Glytrin Sublingual Spray
Glytrin 400mcg Sublingual Spray is used to treat angina at the onset of an attack and can also be used to prevent angina which can be brought on from physical effort, emotional stress, and exposure to cold, etc.
Glytrin 400mcg Sublingual Spray contains the active ingredient glyceryl trinitrate, a nitrate that relaxes the muscle walls of the blood vessels and reduces the workload of the heart.
- Glytrin is not recommended for children.
- Always use Glytrin exactly as explained in this leaflet. You should check with your doctor or pharmacist if you are not sure. Learn how to use Glytrin before the onset of an angina attack, as you may need to use it in a hurry, or in the dark. Familiarise yourself with the spray button, which has a finger rest to help you direct the spray.
- Keep a spare handy at all times as it can be difficult to tell how many doses are left in the canister.
- Do not use Glytrin if you are near a naked fl ame, e.g. a cigarette.
- Before using Glytrin for the first time, check that the spray is working by pressing the pump button a few times until it produces a fine mist of liquid.
- Practice aiming the spray onto a tissue or similar item so that you will be able to aim it correctly under the tongue when you need to use it. If you do not need to use Glytrin very often, remember to check the spray regularly to see that it still works properly.
- Sit down.
- Hold the canister upright and near your mouth.
- Hold your breath.
- Aim the spray under your tongue.
- Press down the button firmly, once only.
- Close your mouth immediately.
- Do not inhale the spray.
The usual dose is one or two sprays. No more than three doses are recommended at any one time. After using Glytrin, rest for a while. When you stand up, rise slowly, as you may feel faint.
- Active Ingredient: Glyceryl trinitrate 400 micrograms per spray.
- Other Ingredients: Peppermint oil, ethanol and 1,1,1,2 tetrafl uoroethane (the propellant).
- Be careful about drinking alcohol as Glytrin may affect you more than usual. Both alcohol and Glytrin may lower your blood pressure and slow down your reactions.
- If you are, or think you might be pregnant, ask your doctor for advice before taking this medicine, Glytrin should not be used if you are breastfeeding.
- Your reactions may slow down. Therefore you should avoid driving and using machinery whilst taking Glytrin.
- Glytrin contains ethanol (alcohol), less than 100mg per spray.
- Continuous use of Glytrin and other nitrates may reduce effectiveness at relieving your symptoms, so high continuous doses should be avoided.
- If you are allergic to glyceryl trinitrate or any of the other ingredients of this medicine.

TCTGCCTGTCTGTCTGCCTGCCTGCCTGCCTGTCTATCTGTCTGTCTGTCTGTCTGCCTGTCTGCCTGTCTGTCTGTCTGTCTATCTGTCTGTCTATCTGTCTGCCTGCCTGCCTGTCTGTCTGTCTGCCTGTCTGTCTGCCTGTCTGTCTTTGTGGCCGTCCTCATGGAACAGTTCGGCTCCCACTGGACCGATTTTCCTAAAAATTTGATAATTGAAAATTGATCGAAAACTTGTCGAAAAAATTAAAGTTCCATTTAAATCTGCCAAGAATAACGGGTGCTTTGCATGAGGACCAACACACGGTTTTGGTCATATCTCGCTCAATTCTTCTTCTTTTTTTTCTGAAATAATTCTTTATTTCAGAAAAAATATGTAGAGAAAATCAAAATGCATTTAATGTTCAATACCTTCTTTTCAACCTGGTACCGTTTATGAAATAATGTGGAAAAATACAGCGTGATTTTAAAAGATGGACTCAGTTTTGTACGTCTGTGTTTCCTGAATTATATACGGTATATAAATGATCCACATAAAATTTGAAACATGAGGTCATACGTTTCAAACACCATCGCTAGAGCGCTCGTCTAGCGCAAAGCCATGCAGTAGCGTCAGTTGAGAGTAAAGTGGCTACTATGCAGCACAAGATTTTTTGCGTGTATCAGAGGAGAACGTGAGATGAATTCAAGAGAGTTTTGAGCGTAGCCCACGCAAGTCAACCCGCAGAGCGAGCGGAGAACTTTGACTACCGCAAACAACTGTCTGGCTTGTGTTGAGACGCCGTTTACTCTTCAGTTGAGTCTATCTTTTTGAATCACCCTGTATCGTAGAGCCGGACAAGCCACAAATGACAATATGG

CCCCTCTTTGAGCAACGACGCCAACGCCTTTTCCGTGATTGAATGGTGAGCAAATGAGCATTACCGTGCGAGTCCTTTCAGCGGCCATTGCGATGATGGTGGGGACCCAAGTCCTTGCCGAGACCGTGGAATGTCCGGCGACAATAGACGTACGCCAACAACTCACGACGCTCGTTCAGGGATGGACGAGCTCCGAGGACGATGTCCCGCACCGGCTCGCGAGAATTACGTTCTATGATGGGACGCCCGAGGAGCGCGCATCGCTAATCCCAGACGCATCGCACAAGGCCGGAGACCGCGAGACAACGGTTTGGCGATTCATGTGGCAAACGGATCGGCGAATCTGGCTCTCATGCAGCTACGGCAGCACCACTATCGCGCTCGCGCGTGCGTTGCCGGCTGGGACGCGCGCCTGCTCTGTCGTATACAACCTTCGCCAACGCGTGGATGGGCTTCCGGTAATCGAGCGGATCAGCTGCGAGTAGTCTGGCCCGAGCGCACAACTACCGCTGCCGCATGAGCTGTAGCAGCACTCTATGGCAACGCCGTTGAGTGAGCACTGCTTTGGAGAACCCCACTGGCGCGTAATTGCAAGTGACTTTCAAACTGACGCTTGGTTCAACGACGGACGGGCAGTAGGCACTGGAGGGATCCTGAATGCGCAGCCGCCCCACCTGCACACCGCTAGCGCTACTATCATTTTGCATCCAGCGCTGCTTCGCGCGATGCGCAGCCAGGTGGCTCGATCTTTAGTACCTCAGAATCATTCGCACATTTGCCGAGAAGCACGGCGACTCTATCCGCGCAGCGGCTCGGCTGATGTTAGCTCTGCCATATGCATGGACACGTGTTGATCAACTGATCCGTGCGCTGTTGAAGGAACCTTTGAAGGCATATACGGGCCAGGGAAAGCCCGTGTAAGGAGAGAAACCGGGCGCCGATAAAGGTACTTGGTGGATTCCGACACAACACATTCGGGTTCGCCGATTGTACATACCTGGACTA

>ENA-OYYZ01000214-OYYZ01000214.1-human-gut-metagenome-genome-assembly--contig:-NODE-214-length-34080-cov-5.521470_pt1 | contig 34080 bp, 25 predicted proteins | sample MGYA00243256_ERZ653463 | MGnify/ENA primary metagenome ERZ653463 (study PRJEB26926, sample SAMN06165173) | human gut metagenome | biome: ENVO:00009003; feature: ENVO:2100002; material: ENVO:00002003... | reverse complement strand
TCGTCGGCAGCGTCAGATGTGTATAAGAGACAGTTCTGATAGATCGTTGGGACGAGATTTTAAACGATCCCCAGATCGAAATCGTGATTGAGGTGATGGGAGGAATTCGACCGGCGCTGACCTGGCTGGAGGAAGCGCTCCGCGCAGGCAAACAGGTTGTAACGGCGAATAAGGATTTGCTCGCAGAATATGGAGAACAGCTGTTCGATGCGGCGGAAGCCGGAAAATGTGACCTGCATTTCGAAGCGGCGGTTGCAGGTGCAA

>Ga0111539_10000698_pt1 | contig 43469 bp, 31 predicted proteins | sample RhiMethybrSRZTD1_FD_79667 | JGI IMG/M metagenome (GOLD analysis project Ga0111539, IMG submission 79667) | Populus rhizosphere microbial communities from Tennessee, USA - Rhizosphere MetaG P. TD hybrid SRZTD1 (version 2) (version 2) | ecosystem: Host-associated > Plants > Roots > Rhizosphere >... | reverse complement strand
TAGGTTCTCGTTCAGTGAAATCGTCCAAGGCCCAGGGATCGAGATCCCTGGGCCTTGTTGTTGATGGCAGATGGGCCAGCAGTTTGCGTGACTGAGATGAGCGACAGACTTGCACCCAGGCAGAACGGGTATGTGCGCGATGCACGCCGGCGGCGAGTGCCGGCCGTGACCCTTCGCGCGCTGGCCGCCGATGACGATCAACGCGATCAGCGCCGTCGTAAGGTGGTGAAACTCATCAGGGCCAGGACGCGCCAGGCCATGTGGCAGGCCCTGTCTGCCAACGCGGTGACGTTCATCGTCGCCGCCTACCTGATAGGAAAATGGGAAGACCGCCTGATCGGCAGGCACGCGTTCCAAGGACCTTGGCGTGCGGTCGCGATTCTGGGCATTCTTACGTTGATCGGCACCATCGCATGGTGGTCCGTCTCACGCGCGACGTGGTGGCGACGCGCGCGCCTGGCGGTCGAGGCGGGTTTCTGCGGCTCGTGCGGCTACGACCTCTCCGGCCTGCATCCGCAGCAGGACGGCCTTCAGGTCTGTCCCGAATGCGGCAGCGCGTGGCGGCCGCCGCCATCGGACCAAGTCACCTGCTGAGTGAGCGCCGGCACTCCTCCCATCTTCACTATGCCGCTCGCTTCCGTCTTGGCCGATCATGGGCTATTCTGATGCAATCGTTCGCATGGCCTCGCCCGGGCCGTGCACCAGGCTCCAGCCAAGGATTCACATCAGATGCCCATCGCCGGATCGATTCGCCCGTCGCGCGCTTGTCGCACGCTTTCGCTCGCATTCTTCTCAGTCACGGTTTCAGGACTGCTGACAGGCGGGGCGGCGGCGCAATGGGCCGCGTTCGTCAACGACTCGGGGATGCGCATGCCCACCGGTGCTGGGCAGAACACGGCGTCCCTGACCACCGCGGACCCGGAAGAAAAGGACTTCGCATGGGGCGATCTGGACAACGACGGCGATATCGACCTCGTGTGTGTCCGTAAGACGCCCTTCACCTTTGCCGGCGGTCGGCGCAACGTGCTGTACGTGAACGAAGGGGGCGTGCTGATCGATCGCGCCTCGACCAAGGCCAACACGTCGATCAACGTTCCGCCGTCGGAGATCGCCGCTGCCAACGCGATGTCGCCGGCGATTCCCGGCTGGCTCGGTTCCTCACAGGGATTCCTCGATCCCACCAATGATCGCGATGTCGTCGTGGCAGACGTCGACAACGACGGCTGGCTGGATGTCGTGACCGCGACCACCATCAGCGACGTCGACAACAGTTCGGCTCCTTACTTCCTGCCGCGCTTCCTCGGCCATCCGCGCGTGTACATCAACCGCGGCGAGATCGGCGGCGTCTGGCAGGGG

- If you have severe low blood pressure.
- If you have shock caused by low blood pressure.
- If you have severe anaemia.
- If you have constrictive pericarditis (a heart condition).
- If you have an extremely low heart rate.
- If you have glucose-6-phosphate-dehydrogenase deficiency (an inherited enzyme deficiency, mainly affecting men).
- If you have a brain trauma or cerebral haemorrhage (brain or head injury, including bleeding).
- If you have narrowing of the heart valves or arteries or angina caused by a disease of the heart muscle.
- If you have circulatory collapse (a failure of blood circulation).
- If you have toxic pulmonary oedema (lung swelling/ fluid)
- If you have cardiogenic shock (a serious heart condition caused by very low blood pressure, which may result in the following symptoms: dizziness and lightheadedness, fast pulse rate, white skin, sweating, restlessness or loss of consciousness).
- If you are taking Sildenafil, tildenafil, vardenafil or similar phospho-diesterase inhibitors used to treat male erectile dysfunction (impotence).
- Fluid around the heart (pericardial tamponade).
- Low filling pressures (e.g. acute myocardial infarction).
- Problems controlling your blood pressure.
- Any disease that increases pressure on the brain.
- Glaucoma (a condition in which the pressure in the eye may be high).
- Liver or kidney problems.
- An underactive thyroid gland.
- Medicines treating blood pressure or heart problems, such as vasodilators, antihypertensives, betablockers and calcium channel blockers.
- Tricyclic anti-depressants or neuroleptics, used to treat mental health conditions.
- Diuretics (water tablets to increase amount of urine produced).
- Dihydroergotamine, used to treat migraine headaches.
- Heparin, a blood thinner used to prevent blood clots. Your doctor will need to monitor you more closely.
- Organic nitrates (other acute angina treatments).